Having written 30 books, and won 40-plus literary awards, Jacqueline Woodson feels like she finally has something to say. Woodson visited Memphis recently to talk about her newest book, Brown Girl Dreaming. Not only a prolific author, Woodson is a gifted storyteller. She recited her picture book, The Other Side, by memory for an audience at the Booksellers at Laurelwood, saying she’s memorized many of her books so she doesn’t have to carry them with her.
Climbing the short list for the National Book Award and Newberry Award, Brown Girl Dreaming chronicles Woodson’s early life in Greenville, North Carolina, and New York City. Growing up during segregation and Jim Crow laws, her family followed the great migration north, when African Americans began looking for more opportunity.
The 51-year-old felt inspired to write her memoir in verse after the sudden death of her mother. Grieving her loss, Woodson found herself with many questions she never had the opportunity to ask her mother. She began to research her family history and what she unearthed was colorful beyond words. Writing her memoir in verse would entail traveling to Columbus, Ohio, her city of birth, and spending several years researching history as she remembered it.
Roots of her writing
Woodson learned at an early age that books don’t always have happy endings. After reading The Selfish Giant, by Oscar Wilde, a story about an ogre that undergoes a metamorphosis of the spirit, she learned how to have empathy for others from the safety of her classroom. Today this still rings true in her books.
“Happiness does not have to come at the end, but hope has to come somewhere in the story,” she says. Inspired to write by books such as The Little Match Girl, reading and writing has not always come easy. Dwarfed by her brother and sister’s giftedness, Woodson struggled, living in the shadow of their academic excellence. Reading for her was difficult, particularly fluency. “We all have gifts. My teachers felt I wasn’t reading fast enough. I had a brilliance for writing that was not being nurtured,” she explains. It wasn’t until she received her first composition notebook and could write her name, that she felt she had an expertise of her own.
Growing up, her mother often scolded Woodson for telling stories, so a teacher once told her, “Write them down, because then it is only fiction.” It wasn’t until the fifth grade that a teacher finally encouraged her to write, and she has been writing ever since. When asked where the ideas for her stories come from, she responds, “I don’t know. I just know I’ve always been telling them. I never know where my stories are going when I write them, I just begin to write.”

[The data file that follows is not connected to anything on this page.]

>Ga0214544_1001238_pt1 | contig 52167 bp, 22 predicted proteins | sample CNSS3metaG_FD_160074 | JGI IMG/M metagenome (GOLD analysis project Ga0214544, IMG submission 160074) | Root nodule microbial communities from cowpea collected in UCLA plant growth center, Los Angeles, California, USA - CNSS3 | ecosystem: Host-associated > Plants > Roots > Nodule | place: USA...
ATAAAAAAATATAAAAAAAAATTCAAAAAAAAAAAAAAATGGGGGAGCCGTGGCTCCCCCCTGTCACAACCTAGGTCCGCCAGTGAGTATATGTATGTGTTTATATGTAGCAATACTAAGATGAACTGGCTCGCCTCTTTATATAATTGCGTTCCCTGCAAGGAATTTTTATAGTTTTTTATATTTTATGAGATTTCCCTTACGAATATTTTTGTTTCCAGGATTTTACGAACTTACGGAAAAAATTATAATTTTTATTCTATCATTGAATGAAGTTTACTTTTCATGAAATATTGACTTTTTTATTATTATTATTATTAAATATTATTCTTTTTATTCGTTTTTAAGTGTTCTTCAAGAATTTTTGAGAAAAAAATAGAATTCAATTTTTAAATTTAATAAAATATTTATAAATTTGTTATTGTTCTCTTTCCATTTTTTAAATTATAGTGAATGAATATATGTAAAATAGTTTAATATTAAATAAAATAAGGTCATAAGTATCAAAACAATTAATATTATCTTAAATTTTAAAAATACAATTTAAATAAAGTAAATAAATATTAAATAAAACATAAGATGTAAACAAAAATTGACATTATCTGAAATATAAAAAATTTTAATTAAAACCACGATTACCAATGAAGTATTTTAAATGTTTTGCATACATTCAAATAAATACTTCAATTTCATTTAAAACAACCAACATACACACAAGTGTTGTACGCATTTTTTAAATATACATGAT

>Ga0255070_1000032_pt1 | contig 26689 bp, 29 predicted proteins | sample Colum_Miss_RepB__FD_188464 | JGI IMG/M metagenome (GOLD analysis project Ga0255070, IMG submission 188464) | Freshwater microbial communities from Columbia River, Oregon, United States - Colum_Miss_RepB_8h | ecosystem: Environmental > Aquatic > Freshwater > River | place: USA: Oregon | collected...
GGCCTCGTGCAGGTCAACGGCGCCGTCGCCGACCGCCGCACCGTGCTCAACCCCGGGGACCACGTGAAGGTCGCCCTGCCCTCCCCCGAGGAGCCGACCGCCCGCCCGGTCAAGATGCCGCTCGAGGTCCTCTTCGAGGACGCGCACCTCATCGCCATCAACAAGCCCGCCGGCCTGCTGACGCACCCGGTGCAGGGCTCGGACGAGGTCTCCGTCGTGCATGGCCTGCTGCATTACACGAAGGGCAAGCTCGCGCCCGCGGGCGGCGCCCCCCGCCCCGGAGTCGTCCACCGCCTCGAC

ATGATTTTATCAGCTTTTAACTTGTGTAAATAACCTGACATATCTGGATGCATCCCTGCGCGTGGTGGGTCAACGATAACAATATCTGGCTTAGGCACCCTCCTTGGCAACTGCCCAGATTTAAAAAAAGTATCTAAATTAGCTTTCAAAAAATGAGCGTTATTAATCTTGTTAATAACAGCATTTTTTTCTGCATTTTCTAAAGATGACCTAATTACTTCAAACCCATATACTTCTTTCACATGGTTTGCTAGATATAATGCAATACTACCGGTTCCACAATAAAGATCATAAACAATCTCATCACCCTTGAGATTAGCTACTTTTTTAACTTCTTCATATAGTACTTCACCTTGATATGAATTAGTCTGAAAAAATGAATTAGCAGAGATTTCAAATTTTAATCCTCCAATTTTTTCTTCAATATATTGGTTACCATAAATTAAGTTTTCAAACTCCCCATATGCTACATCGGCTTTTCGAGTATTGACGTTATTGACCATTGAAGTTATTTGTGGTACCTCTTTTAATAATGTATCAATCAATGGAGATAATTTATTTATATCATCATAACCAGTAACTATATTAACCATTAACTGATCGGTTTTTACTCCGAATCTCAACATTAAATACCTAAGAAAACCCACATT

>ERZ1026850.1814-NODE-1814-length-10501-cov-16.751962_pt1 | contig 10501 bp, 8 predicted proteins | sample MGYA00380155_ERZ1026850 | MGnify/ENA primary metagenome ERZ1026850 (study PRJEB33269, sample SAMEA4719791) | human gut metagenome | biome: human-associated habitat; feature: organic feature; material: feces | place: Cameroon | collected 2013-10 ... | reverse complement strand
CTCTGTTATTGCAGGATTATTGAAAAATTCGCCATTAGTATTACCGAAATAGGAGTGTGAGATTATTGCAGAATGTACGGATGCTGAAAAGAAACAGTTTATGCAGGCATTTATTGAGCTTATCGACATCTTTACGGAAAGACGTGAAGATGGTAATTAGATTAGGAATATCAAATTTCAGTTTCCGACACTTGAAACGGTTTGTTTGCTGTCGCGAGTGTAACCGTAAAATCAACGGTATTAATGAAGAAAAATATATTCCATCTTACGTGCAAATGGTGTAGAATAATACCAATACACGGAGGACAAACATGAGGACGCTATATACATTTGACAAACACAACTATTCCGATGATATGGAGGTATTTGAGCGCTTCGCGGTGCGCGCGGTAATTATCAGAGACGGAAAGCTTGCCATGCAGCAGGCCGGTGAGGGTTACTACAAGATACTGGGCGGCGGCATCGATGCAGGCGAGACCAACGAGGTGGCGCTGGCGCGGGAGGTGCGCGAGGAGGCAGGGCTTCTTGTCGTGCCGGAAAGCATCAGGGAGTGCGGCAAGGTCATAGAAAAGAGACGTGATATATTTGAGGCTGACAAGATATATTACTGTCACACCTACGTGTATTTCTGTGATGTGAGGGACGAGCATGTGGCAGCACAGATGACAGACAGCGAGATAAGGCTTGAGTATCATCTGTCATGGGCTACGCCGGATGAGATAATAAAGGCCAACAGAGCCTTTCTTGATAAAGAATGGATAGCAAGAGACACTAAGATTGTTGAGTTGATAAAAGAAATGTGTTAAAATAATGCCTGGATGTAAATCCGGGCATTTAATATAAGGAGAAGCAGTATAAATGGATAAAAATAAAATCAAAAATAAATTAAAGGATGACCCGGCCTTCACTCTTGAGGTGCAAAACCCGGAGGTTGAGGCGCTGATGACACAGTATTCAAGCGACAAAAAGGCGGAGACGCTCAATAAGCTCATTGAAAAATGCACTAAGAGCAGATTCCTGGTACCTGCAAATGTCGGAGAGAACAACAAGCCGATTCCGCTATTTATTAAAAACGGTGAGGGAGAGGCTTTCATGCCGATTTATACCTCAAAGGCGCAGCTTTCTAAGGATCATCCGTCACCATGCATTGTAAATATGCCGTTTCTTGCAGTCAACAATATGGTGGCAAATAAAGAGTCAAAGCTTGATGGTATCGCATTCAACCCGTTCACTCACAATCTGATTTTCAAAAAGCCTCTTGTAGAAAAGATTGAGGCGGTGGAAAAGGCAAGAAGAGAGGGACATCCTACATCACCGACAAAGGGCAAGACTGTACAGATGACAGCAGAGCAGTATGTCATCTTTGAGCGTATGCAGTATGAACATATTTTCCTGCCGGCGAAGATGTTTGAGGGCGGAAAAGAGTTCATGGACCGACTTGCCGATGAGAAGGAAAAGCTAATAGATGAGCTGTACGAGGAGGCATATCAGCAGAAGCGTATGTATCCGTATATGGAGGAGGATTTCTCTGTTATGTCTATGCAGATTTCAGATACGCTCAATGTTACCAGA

Surprises along the way
With the extent of her family research, it would take Woodson three and half years to write Brown Girl Dreaming. She discovered her brother suffered from lead poisoning as a young child, and that her great-great grandfather fought in the Civil War. He is honored at the African-American Civil War Memorial in Washington, D.C. Her greatest fear in writing the memoir was revealing her brother’s illness. “My brother’s illness with lead poisoning was never really talked about. I had to write about it in a way that would make my brother feel safe.”
On September 15, as part of Turning Pages, A Memphis City-Wide Read, Booksellers at Laurelwood started a book drive to put at least one copy of Brown Girl Dreaming into every local school library. Believing books can invoke powerful change in the lives of young and old alike, the book drive strives to empower readers of all ages to tell and write their own stories. • Copies of Brown Girl Dreaming may be purchased at Booksellers; the store will donate them to school libraries on your behalf.
Collierville School librarian Jennifer Boren has worked in education for 13 years. She aspires to one day to add published novelist to her resume. Read her work at gracingmemphis.com.